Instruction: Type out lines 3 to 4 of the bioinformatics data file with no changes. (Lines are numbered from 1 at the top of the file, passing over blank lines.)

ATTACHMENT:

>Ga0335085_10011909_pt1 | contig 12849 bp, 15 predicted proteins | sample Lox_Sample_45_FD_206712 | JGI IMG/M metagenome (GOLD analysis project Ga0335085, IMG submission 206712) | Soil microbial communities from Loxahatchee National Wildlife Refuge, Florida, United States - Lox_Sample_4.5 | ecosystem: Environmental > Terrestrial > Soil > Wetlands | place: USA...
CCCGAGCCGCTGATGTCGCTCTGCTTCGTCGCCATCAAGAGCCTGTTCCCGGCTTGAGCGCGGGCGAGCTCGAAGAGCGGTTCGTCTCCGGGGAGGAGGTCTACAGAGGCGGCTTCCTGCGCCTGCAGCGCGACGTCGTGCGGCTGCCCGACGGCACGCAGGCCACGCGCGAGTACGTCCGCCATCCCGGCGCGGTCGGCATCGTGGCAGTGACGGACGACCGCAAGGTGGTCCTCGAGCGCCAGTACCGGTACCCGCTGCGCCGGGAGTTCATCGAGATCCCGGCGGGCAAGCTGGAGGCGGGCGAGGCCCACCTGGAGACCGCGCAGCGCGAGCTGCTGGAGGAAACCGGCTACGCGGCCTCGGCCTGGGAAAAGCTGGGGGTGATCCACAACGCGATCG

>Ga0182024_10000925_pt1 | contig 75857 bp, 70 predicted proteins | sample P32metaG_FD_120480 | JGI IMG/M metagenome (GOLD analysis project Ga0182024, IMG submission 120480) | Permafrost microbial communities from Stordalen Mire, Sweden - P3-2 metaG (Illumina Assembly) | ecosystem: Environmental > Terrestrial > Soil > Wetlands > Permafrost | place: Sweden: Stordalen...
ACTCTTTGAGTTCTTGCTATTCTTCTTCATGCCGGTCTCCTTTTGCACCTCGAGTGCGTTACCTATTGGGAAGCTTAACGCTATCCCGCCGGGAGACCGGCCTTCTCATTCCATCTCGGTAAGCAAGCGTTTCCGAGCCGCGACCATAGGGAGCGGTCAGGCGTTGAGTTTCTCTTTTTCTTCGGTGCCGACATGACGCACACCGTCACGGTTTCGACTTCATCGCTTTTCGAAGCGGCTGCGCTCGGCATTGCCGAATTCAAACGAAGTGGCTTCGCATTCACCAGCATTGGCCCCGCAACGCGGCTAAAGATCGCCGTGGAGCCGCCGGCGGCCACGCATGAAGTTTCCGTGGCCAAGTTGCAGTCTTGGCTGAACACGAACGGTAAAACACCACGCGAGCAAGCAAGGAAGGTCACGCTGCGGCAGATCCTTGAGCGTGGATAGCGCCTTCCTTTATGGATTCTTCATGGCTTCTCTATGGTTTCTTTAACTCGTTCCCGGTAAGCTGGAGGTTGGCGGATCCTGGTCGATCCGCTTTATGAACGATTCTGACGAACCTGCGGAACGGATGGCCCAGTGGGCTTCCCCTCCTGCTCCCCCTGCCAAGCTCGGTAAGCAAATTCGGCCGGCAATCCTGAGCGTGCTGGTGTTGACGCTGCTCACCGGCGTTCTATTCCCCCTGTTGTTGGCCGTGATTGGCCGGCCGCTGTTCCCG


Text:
>Ga0182024_10000925_pt1 | contig 75857 bp, 70 predicted proteins | sample P32metaG_FD_120480 | JGI IMG/M metagenome (GOLD analysis project Ga0182024, IMG submission 120480) | Permafrost microbial communities from Stordalen Mire, Sweden - P3-2 metaG (Illumina Assembly) | ecosystem: Environmental > Terrestrial > Soil > Wetlands > Permafrost | place: Sweden: Stordalen...
ACTCTTTGAGTTCTTGCTATTCTTCTTCATGCCGGTCTCCTTTTGCACCTCGAGTGCGTTACCTATTGGGAAGCTTAACGCTATCCCGCCGGGAGACCGGCCTTCTCATTCCATCTCGGTAAGCAAGCGTTTCCGAGCCGCGACCATAGGGAGCGGTCAGGCGTTGAGTTTCTCTTTTTCTTCGGTGCCGACATGACGCACACCGTCACGGTTTCGACTTCATCGCTTTTCGAAGCGGCTGCGCTCGGCATTGCCGAATTCAAACGAAGTGGCTTCGCATTCACCAGCATTGGCCCCGCAACGCGGCTAAAGATCGCCGTGGAGCCGCCGGCGGCCACGCATGAAGTTTCCGTGGCCAAGTTGCAGTCTTGGCTGAACACGAACGGTAAAACACCACGCGAGCAAGCAAGGAAGGTCACGCTGCGGCAGATCCTTGAGCGTGGATAGCGCCTTCCTTTATGGATTCTTCATGGCTTCTCTATGGTTTCTTTAACTCGTTCCCGGTAAGCTGGAGGTTGGCGGATCCTGGTCGATCCGCTTTATGAACGATTCTGACGAACCTGCGGAACGGATGGCCCAGTGGGCTTCCCCTCCTGCTCCCCCTGCCAAGCTCGGTAAGCAAATTCGGCCGGCAATCCTGAGCGTGCTGGTGTTGACGCTGCTCACCGGCGTTCTATTCCCCCTGTTGTTGGCCGTGATTGGCCGGCCGCTGTTCCCG